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Gen Z has a social media and body dysmorphia problem

Editor’s Note: This article contains mentions of eating disorders and disordered eating. Please take care while reading, and note the helpful resources at the end of this story.

Face-altering filters and videos of influencers discussing their cosmetic surgeries are a dime a dozen on TikTok. Influencers like Alix Earle (@alixearle), who’s been open about her surgical history, post several videos after procedures. The viral “Bold Glamour” filter — which is currently used in over 58 million TikTok videos — changes the facial construction of users’ images with more defined jaw lines and eyebrows. Not every filter is as dramatic as the “Bold Glamour” one, but the constant barrage of them has its effects on users.

“When we’re looking at social media, specifically the ones that are using things like filters, the image that’s being put out is altered and it’s not always completely apparent,” Dr. Kelli Johnson, Ph.D., a practicing therapist and dean of the College of Psychology and Behavioral Sciences at Chicago’s National Louis University, told In The Know by Yahoo. “What people are perceiving and interpreting as reality is a distorted comparison group.”

With hyper-realistic filters and endless body-changing content, it’s easy for people — especially the younger Gen Z — to develop negative feelings towards their natural bodies.

“To try and attain something that’s not real, it can sometimes lead people to engage in behaviors that might not be healthy for them,” Dr. Johnson said. “One of the challenging outcomes of that as a culture is body dysmorphia.”

Body dysmorphic disorder (BDD) is becoming an increasing problem among the younger generation, as social media and unrealistic bodies continue to skew expectations. In 2022, the New York Times published a piece in which teenagers spoke on how social media negatively affected their body image. The teens mentioned their issues with comparisons, questions about overeating and other triggers. Not all the students admitted to having BDD, but their struggles were issues that could serve as the foundation for the disorder.

According to Dr. Johnson, BDD falls under the obsessive-compulsive classification of psychological disorders in which an individual becomes preoccupied with one or several parts of their body they consider to be flawed.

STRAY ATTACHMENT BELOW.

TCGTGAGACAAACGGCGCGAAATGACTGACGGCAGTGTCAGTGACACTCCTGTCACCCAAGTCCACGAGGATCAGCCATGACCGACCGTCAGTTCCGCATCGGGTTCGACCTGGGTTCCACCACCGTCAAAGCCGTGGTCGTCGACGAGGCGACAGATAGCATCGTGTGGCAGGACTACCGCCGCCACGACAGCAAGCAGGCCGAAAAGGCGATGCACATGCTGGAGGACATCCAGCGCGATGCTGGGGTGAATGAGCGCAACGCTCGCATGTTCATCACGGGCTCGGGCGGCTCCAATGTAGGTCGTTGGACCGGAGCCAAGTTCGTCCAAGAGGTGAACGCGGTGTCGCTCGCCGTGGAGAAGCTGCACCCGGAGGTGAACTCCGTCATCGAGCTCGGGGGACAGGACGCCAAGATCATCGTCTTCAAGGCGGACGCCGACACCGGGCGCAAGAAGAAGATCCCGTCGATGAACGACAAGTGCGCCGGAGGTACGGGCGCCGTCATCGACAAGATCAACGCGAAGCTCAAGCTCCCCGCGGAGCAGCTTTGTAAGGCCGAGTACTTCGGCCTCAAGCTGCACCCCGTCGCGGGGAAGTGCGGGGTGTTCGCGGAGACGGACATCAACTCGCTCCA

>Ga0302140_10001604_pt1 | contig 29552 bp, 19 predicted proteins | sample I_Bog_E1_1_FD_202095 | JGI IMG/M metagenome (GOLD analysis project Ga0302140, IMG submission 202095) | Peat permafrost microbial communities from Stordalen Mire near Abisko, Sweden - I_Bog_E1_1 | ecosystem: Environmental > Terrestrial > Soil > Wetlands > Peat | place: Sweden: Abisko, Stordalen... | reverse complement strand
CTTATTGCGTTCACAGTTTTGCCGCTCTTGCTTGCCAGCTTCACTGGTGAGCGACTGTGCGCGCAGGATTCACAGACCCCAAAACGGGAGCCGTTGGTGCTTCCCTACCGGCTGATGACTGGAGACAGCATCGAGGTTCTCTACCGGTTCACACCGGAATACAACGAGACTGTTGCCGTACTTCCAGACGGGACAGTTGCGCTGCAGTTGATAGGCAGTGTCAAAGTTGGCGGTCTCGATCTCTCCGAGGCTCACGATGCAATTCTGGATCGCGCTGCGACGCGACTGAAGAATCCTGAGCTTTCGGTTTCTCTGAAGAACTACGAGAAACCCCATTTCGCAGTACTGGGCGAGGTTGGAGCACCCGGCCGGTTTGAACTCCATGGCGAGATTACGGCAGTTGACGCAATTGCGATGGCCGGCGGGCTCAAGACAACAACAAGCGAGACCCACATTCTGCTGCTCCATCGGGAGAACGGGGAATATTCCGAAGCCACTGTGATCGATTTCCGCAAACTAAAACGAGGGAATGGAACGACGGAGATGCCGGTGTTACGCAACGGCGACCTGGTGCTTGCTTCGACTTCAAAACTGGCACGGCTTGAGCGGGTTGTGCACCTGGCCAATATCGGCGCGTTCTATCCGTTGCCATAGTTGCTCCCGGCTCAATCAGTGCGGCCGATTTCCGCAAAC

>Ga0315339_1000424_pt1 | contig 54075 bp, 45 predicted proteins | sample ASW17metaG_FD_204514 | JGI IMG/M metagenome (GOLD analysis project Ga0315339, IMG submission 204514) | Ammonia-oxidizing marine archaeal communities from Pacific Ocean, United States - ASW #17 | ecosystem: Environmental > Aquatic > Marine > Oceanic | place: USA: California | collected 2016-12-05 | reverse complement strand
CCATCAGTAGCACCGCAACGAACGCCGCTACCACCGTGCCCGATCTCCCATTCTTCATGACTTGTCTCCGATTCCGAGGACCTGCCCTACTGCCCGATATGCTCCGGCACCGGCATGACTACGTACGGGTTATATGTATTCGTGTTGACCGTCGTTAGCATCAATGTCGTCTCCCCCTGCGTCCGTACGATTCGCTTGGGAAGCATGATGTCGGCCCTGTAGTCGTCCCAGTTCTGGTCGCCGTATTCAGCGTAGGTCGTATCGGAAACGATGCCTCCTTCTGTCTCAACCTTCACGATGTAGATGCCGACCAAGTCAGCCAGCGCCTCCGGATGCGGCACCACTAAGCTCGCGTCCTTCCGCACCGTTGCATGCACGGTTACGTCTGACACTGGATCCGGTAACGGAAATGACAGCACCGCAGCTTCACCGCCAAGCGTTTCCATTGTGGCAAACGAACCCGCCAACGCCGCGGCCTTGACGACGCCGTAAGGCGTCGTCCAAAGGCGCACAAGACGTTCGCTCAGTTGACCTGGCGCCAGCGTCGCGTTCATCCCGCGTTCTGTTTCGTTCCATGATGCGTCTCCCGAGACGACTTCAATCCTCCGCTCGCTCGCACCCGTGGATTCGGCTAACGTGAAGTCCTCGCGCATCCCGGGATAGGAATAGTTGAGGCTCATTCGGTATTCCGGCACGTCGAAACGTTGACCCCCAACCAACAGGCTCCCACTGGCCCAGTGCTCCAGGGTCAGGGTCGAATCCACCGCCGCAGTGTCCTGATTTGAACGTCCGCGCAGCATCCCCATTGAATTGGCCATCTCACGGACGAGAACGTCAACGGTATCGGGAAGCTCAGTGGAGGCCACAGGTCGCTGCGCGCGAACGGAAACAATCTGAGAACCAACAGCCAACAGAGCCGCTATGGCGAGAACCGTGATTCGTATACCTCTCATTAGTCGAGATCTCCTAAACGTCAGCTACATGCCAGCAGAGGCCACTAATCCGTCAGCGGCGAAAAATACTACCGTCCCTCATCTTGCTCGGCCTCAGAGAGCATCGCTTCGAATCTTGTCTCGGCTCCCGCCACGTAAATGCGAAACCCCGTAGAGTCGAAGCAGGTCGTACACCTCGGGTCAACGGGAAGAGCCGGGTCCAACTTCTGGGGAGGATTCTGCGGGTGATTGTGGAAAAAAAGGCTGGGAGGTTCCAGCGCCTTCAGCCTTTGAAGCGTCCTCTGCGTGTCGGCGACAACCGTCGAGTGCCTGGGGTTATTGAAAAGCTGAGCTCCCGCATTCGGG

“The individual literally has a distorted view of themselves,” she said.

How BDD can manifest itself

There are several ways BDD can manifest itself, with experts seeing a difference between boys and girls.

“We see, particularly in males, what’s called muscle dysmorphia,” Dr. Johnson said. “As we’re looking at that comparison group, [it has] a distorted view of what your musculature should look like and how that relates to one’s sense of their masculinity. …Whereas body dysmorphic kinds of disorders tended to be associated with female identifying individuals.”

The National Organization of Women cites a study saying that about 50% of 13-year-old American girls reported feeling dissatisfied with their bodies. In the same study, about 20% of boys reported being “concerned” about their muscularity and leaness — which would fall into the category of muscle dysmorphia.

People often turn to food and dieting to try and obtain the standards they see on social media.

“It may be mild to begin with, with dieting or even a wellness philosophy,” said Dr. Nicole Garber, the chief medical officer at Alsana, an eating disorder treatment center with multiple locations across the country. “For those people that are already predisposed to an eating disorder, that can set off the actual eating disorder.”

She also said that when the body is malnourished, the brain follows — leading BDD levels to rise in this case.